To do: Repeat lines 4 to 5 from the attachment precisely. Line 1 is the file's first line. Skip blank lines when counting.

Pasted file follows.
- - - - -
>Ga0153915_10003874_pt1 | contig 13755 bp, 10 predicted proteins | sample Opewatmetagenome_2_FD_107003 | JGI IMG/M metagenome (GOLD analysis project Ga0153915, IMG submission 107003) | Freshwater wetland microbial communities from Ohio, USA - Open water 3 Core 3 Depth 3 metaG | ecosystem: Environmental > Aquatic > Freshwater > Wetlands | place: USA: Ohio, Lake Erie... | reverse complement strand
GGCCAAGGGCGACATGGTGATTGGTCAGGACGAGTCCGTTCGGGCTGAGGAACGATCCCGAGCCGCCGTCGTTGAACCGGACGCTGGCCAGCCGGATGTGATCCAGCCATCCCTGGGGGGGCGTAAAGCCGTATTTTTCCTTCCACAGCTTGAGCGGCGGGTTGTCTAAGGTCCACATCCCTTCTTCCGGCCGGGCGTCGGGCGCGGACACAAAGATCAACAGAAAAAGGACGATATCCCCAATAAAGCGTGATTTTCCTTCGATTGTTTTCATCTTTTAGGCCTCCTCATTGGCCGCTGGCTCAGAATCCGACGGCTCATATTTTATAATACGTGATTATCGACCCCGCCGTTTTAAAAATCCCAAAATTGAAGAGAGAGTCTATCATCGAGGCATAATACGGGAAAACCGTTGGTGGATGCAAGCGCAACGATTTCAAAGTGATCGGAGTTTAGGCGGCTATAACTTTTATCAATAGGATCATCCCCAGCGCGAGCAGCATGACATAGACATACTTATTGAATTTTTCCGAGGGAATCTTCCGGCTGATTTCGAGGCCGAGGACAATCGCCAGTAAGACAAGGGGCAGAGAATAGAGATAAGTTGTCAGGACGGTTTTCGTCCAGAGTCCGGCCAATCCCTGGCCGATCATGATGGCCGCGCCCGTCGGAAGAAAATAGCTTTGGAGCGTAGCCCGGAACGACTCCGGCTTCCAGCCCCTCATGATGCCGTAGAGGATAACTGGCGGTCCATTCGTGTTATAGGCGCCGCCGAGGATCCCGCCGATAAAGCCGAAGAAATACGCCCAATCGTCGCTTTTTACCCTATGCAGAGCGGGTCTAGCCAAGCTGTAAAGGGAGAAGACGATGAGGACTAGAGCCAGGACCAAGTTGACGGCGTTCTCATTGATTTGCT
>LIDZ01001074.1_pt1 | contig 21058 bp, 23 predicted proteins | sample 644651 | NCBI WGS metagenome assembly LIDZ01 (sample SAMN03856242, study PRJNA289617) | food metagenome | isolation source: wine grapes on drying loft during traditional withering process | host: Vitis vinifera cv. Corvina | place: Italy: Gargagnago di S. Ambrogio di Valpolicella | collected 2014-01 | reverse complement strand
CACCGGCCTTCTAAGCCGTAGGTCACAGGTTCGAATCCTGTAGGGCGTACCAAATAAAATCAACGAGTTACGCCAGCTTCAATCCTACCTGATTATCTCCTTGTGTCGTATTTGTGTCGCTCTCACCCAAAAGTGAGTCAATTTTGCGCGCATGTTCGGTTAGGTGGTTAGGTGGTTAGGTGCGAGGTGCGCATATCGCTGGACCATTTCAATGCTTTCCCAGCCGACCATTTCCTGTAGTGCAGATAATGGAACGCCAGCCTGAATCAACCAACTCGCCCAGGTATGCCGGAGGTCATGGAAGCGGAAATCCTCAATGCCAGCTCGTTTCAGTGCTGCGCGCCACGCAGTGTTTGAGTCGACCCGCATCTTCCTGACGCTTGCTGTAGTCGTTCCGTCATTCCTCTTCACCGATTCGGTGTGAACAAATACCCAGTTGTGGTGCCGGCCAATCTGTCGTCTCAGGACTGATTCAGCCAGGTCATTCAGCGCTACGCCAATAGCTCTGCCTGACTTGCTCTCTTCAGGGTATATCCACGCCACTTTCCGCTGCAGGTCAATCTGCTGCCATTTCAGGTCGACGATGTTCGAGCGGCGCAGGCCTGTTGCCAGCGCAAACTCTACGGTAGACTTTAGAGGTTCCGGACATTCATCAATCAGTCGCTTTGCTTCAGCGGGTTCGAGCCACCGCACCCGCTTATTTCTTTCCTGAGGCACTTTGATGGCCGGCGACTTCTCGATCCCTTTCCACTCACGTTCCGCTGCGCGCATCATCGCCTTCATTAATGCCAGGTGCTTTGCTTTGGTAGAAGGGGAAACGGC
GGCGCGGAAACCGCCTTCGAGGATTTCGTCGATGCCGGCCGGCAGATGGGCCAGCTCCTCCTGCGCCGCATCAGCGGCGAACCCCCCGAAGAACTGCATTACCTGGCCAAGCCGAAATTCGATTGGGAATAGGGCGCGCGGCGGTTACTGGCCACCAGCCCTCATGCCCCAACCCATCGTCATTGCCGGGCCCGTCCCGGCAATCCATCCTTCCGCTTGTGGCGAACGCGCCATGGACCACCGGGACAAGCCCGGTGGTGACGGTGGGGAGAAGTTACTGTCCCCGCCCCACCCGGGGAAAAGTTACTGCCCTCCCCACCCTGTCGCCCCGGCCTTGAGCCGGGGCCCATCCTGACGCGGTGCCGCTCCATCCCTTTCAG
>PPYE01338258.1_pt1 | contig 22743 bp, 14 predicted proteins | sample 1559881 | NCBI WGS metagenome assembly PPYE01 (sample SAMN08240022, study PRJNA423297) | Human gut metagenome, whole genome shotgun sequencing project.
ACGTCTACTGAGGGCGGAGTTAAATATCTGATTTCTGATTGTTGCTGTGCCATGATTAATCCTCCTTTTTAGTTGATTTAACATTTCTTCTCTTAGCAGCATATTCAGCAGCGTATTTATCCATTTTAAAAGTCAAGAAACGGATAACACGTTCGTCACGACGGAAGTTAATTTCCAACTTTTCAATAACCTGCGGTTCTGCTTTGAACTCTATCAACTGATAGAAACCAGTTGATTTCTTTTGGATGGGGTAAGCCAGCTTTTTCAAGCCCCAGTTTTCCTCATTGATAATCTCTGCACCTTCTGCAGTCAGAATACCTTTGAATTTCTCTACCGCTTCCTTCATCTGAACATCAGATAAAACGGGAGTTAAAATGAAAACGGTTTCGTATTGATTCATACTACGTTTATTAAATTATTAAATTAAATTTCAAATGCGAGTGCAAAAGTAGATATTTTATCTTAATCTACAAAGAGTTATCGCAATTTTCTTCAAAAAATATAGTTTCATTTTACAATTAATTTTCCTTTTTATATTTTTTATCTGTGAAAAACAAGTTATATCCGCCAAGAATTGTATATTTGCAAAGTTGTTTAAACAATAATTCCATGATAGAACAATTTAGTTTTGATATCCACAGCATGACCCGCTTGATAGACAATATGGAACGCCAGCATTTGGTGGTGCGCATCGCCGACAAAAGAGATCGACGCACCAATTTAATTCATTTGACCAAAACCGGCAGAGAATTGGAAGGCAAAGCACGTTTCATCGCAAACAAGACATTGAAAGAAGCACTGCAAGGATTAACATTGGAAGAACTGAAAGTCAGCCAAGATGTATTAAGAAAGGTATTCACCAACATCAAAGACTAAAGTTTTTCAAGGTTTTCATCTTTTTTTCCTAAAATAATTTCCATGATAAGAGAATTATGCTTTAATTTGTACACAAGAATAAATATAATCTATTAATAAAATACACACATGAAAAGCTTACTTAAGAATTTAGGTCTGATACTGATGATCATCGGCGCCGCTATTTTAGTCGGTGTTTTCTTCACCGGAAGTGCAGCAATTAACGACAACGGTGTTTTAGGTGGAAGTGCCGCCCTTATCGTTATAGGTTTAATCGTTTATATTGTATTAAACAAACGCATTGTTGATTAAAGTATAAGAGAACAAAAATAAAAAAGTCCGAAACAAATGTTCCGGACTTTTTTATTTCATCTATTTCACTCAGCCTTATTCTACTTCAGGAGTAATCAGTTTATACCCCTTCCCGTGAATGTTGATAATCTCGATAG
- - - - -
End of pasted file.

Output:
CACCGGCCTTCTAAGCCGTAGGTCACAGGTTCGAATCCTGTAGGGCGTACCAAATAAAATCAACGAGTTACGCCAGCTTCAATCCTACCTGATTATCTCCTTGTGTCGTATTTGTGTCGCTCTCACCCAAAAGTGAGTCAATTTTGCGCGCATGTTCGGTTAGGTGGTTAGGTGGTTAGGTGCGAGGTGCGCATATCGCTGGACCATTTCAATGCTTTCCCAGCCGACCATTTCCTGTAGTGCAGATAATGGAACGCCAGCCTGAATCAACCAACTCGCCCAGGTATGCCGGAGGTCATGGAAGCGGAAATCCTCAATGCCAGCTCGTTTCAGTGCTGCGCGCCACGCAGTGTTTGAGTCGACCCGCATCTTCCTGACGCTTGCTGTAGTCGTTCCGTCATTCCTCTTCACCGATTCGGTGTGAACAAATACCCAGTTGTGGTGCCGGCCAATCTGTCGTCTCAGGACTGATTCAGCCAGGTCATTCAGCGCTACGCCAATAGCTCTGCCTGACTTGCTCTCTTCAGGGTATATCCACGCCACTTTCCGCTGCAGGTCAATCTGCTGCCATTTCAGGTCGACGATGTTCGAGCGGCGCAGGCCTGTTGCCAGCGCAAACTCTACGGTAGACTTTAGAGGTTCCGGACATTCATCAATCAGTCGCTTTGCTTCAGCGGGTTCGAGCCACCGCACCCGCTTATTTCTTTCCTGAGGCACTTTGATGGCCGGCGACTTCTCGATCCCTTTCCACTCACGTTCCGCTGCGCGCATCATCGCCTTCATTAATGCCAGGTGCTTTGCTTTGGTAGAAGGGGAAACGGC
GGCGCGGAAACCGCCTTCGAGGATTTCGTCGATGCCGGCCGGCAGATGGGCCAGCTCCTCCTGCGCCGCATCAGCGGCGAACCCCCCGAAGAACTGCATTACCTGGCCAAGCCGAAATTCGATTGGGAATAGGGCGCGCGGCGGTTACTGGCCACCAGCCCTCATGCCCCAACCCATCGTCATTGCCGGGCCCGTCCCGGCAATCCATCCTTCCGCTTGTGGCGAACGCGCCATGGACCACCGGGACAAGCCCGGTGGTGACGGTGGGGAGAAGTTACTGTCCCCGCCCCACCCGGGGAAAAGTTACTGCCCTCCCCACCCTGTCGCCCCGGCCTTGAGCCGGGGCCCATCCTGACGCGGTGCCGCTCCATCCCTTTCAG